Mike Scioscia: Oh, there's a need for offense, but it doesn't always have to come from free agent market. Some of it can come from internally and we've got real high hopes with what young guys like Morales and Kendrick are going to do. There are some guys out there that I think are going to be available through trades that are going to make the club better.

So there's a lot of things to consider. We're going to have a good team. We're confident that we're going to have the team that we need to reach our goals.

You're not concerned about the Teixeira thing dragging on, that a lot of those options will have been gone?

Mike Scioscia: Well, I think Tony is driving that ship, and I think he's got a grasp of it and has an understanding of communicating with everybody out there that we would see it as a possible fit. I think that a couple high-profile guys that obviously are going to have their situation resolved before I think a lot is going to happen around baseball.

You had talked about guys needing swings, Brandon went down and Sandoval is playing in Mexico. I would have thought Kendrick would have been a guy that might need some at-bats. Why didn't he go anywhere?

Mike Scioscia: Howie's priority was very clear. He's working hard in Phoenix. He's getting evaluated on exactly what the needs are for his hamstrings, and his issue isn't getting at-bats, it's staying healthy.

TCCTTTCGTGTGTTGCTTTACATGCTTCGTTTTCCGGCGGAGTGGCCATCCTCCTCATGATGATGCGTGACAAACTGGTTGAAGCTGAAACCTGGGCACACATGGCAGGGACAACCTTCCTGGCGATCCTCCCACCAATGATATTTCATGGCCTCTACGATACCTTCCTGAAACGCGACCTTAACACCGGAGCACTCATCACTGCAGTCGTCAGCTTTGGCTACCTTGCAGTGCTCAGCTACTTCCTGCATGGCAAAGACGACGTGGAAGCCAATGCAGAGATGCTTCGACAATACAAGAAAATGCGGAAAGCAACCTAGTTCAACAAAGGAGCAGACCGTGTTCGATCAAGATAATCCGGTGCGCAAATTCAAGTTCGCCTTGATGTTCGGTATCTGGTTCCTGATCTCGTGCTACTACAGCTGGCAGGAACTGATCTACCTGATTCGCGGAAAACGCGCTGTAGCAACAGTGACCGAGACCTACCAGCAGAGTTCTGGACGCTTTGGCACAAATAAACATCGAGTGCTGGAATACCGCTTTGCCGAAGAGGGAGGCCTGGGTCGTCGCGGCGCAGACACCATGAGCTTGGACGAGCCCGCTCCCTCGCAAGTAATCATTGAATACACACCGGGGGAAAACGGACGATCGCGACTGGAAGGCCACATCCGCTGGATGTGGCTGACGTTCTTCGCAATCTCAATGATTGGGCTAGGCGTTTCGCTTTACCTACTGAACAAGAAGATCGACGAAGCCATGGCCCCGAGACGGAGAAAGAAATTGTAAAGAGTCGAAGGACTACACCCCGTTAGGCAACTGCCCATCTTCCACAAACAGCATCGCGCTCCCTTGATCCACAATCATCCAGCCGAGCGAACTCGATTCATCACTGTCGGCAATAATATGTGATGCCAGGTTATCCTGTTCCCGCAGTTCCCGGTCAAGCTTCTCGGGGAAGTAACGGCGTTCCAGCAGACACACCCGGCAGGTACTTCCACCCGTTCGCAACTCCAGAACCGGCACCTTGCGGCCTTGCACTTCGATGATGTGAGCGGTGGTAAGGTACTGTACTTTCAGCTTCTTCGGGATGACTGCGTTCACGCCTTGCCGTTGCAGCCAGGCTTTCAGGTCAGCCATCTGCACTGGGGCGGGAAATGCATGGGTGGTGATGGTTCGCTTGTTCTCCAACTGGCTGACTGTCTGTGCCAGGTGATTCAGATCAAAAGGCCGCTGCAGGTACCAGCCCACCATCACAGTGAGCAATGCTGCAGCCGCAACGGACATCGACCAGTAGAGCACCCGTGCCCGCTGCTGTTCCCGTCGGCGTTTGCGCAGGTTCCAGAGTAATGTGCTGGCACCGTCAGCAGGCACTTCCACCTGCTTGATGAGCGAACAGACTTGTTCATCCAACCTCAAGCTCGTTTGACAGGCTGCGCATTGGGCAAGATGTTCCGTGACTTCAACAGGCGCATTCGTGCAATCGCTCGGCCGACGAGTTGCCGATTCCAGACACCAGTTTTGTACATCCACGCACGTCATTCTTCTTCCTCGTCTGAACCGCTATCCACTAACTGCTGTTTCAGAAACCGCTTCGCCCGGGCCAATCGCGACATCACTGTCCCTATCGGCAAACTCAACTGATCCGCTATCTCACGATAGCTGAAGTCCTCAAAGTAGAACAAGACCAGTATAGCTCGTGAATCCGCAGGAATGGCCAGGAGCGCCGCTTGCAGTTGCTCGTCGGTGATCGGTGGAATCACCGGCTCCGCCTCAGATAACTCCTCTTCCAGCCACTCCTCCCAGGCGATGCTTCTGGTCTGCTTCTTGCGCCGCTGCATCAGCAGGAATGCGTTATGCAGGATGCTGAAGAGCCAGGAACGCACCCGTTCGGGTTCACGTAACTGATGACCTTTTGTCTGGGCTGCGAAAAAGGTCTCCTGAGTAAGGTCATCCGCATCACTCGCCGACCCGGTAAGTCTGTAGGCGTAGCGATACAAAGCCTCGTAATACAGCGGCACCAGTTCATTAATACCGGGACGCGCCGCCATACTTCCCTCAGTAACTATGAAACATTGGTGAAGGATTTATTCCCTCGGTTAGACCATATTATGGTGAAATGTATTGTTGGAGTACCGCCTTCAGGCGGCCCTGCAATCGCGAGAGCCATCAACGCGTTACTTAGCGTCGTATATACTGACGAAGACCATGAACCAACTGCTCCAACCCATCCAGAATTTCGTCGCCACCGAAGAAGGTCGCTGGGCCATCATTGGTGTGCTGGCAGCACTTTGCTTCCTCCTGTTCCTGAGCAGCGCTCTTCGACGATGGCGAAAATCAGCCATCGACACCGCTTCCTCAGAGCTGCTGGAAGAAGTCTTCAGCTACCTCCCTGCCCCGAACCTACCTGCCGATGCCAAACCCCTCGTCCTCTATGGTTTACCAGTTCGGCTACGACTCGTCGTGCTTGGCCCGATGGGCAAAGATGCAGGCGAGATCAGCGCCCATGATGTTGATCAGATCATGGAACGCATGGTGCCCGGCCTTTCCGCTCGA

So rest for him is more --

Mike Scioscia: Not rest, it's proactive work to try to get an understanding of -- he's been evaluated on every aspect of where his strength is in his whole lower half. He's doing very well with it. That was a priority for how I.

All-Star Game, when you managed it in 2003, was it a hassle, a pleasure?

Mike Scioscia: Oh, a pleasure, absolutely. It was fun.

What was the hardest part? You only had a few spots to pick.

Mike Scioscia: You know, picking the team, it turned out to be -- it wasn't hard because when it came down to it, you really only had maybe one or two. It was like every -- because of the parameters of every team being represented and having so many pitchers and every team has to be represented, the only guy worthy is a pitcher, everybody was slotted in. We had maybe one or two picks.

I know when guys start talking about it, and media starts talking about it, they put this big -- all these guys on the bubble, is it going to be this guy or is he better than this guy, but the reality of it is there's one guy on the bubble that's the obvious pick.